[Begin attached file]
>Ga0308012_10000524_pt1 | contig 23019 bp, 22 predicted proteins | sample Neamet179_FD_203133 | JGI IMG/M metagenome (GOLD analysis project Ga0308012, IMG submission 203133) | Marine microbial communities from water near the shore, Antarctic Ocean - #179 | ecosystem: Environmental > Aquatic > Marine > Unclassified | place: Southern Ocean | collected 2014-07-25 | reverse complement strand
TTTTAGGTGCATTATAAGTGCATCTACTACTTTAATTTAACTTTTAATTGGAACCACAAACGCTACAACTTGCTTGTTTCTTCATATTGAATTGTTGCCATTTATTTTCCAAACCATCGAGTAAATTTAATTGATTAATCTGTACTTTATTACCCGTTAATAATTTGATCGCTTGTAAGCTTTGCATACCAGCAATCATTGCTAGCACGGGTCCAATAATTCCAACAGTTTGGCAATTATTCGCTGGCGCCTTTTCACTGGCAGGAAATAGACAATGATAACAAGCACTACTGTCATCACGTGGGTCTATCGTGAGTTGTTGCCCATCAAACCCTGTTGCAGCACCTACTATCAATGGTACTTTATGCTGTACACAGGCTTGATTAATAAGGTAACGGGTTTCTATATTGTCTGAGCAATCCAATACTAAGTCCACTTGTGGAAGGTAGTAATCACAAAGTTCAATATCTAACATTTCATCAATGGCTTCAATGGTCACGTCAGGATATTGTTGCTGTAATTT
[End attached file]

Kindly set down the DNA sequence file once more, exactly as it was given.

>Ga0308012_10000524_pt1 | contig 23019 bp, 22 predicted proteins | sample Neamet179_FD_203133 | JGI IMG/M metagenome (GOLD analysis project Ga0308012, IMG submission 203133) | Marine microbial communities from water near the shore, Antarctic Ocean - #179 | ecosystem: Environmental > Aquatic > Marine > Unclassified | place: Southern Ocean | collected 2014-07-25 | reverse complement strand
TTTTAGGTGCATTATAAGTGCATCTACTACTTTAATTTAACTTTTAATTGGAACCACAAACGCTACAACTTGCTTGTTTCTTCATATTGAATTGTTGCCATTTATTTTCCAAACCATCGAGTAAATTTAATTGATTAATCTGTACTTTATTACCCGTTAATAATTTGATCGCTTGTAAGCTTTGCATACCAGCAATCATTGCTAGCACGGGTCCAATAATTCCAACAGTTTGGCAATTATTCGCTGGCGCCTTTTCACTGGCAGGAAATAGACAATGATAACAAGCACTACTGTCATCACGTGGGTCTATCGTGAGTTGTTGCCCATCAAACCCTGTTGCAGCACCTACTATCAATGGTACTTTATGCTGTACACAGGCTTGATTAATAAGGTAACGGGTTTCTATATTGTCTGAGCAATCCAATACTAAGTCCACTTGTGGAAGGTAGTAATCACAAAGTTCAATATCTAACATTTCATCAATGGCTTCAATGGTCACGTCAGGATATTGTTGCTGTAATTT